Vaccine protects mice from 1918 flu virus

October 17, 2006

U.S. medical researchers say they've developed a vaccine that protects mice against the killer 1918 influenza virus.

The National Institutes of Health scientists say they also have created a technique for identifying antibodies that neutralize that deadly virus, a tool that could help contain future pandemic flu strains.

The findings are important to understanding and preventing the recurrence of the H1N1 influenza virus that caused the 1918 pandemic, and for protecting against virulent flu strains in the future, including the H5N1 avian flu virus.

"Understanding why this influenza virus was so deadly is an extremely important question," said NIAID Director Dr. Anthony Fauci "By building upon earlier research where scientists successfully reconstructed the 1918 pandemic flu strain, Dr. Nabel and his colleagues have demonstrated that this virus is vulnerable to intervention.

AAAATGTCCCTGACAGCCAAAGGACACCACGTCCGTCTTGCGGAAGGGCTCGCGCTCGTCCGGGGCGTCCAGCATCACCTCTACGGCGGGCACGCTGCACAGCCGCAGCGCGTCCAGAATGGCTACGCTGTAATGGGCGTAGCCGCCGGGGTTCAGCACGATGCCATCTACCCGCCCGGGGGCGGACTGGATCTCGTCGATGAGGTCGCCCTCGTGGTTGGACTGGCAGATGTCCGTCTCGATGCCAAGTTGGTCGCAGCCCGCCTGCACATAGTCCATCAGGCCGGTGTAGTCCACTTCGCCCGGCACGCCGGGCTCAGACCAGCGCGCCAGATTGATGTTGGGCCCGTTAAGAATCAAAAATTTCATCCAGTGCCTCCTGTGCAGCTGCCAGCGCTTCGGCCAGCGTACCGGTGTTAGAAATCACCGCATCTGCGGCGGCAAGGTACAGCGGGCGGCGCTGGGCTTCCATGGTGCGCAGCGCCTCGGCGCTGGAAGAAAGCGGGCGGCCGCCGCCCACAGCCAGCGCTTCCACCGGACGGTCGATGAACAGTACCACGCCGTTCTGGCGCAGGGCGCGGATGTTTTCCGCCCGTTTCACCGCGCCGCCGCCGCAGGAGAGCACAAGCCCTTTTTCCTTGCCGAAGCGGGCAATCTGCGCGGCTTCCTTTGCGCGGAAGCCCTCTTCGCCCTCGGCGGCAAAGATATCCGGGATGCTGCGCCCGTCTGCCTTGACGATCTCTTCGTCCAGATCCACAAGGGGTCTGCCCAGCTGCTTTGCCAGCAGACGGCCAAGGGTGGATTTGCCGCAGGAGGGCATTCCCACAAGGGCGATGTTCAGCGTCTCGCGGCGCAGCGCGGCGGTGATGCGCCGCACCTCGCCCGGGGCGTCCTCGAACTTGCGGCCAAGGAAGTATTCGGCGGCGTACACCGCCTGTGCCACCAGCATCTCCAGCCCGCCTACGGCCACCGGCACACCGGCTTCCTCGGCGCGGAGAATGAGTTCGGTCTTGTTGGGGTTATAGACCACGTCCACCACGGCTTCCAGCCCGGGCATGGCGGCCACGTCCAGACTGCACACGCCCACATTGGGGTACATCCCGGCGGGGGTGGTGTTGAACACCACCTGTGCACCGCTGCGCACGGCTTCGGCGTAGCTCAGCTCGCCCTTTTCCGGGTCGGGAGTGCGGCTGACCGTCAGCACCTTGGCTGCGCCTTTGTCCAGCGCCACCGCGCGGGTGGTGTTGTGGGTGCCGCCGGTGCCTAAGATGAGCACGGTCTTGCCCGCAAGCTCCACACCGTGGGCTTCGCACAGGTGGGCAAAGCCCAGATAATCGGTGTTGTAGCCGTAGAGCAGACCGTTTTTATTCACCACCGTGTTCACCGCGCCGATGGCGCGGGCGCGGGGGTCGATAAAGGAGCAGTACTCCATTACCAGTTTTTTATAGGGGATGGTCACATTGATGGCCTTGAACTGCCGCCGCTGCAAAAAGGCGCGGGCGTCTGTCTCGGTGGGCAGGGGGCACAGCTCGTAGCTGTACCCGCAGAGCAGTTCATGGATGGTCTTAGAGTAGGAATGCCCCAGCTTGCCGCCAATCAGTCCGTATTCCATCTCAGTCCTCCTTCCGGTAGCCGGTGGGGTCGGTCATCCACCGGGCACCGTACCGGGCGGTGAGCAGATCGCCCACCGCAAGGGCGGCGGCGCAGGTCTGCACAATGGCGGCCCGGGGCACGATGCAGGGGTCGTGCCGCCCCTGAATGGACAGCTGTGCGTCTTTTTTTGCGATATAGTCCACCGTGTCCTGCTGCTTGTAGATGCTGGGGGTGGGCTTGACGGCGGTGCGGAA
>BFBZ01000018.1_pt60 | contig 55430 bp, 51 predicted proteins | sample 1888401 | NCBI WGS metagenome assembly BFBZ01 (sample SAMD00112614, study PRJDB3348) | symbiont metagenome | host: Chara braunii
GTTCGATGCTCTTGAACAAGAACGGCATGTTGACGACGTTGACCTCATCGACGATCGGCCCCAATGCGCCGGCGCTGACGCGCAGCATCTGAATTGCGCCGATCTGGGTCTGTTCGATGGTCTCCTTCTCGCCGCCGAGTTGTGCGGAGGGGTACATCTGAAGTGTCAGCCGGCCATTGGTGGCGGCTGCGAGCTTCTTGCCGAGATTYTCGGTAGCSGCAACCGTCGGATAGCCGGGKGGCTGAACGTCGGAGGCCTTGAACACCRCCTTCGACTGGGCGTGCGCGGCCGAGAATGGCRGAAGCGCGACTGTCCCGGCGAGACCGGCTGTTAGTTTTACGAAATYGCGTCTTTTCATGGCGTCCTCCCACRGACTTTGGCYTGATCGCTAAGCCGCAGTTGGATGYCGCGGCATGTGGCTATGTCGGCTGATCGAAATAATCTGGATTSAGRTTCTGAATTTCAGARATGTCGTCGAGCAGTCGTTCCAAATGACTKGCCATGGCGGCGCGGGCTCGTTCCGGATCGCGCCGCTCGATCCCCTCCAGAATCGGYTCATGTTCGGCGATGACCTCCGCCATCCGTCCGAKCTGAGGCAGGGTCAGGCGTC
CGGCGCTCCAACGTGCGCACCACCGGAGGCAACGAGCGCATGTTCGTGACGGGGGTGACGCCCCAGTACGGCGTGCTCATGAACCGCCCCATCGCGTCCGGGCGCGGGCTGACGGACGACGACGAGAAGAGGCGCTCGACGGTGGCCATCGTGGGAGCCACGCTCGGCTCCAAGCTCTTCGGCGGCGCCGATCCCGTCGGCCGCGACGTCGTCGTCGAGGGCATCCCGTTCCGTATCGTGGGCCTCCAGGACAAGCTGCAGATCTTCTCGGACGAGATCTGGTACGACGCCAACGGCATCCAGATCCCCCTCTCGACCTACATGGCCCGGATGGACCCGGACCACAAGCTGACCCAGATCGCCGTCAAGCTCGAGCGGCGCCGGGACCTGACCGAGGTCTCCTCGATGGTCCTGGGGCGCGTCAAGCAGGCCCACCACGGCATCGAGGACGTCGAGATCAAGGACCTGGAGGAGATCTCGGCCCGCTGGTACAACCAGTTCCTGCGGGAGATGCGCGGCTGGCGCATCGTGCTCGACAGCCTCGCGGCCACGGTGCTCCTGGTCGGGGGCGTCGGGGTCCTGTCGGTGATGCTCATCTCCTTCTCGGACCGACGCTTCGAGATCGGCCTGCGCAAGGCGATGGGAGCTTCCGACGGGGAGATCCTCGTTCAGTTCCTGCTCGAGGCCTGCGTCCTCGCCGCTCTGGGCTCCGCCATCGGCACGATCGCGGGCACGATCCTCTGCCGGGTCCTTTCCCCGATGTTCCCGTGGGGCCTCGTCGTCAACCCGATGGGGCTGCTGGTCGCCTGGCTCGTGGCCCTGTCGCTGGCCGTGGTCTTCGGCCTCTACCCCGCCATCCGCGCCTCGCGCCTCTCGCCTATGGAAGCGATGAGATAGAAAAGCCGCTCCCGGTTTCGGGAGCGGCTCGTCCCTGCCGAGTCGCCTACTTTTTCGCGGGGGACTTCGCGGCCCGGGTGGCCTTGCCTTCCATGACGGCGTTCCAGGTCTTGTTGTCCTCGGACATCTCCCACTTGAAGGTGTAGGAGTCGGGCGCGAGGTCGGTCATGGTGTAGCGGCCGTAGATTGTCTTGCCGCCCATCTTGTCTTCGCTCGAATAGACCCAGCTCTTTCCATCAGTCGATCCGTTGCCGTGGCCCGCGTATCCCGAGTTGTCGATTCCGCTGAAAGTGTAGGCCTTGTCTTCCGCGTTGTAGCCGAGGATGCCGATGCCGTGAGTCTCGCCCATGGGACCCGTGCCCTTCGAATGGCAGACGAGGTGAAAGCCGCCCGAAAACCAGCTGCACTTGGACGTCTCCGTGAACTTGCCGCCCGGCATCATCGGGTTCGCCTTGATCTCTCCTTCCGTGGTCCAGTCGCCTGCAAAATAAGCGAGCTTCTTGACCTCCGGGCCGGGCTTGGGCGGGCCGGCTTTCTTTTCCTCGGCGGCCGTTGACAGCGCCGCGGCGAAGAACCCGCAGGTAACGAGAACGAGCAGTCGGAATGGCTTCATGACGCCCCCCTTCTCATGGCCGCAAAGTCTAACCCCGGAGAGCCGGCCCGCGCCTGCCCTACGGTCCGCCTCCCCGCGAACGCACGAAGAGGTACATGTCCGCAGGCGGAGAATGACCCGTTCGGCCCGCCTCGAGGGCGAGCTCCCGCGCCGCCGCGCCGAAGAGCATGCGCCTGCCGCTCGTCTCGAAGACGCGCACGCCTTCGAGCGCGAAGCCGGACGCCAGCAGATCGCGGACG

The 1918-1919 influenza pandemic was the most deadly flu outbreak in modern history, killing 50 million or more people worldwide.

The study -- led by Dr. Gary Nabel, director of the Vaccine Research Center at the National Institute of Allergy and Infectious Diseases -- appears online in the Proceedings of the National Academy of Sciences.

Copyright 2006 by United Press International

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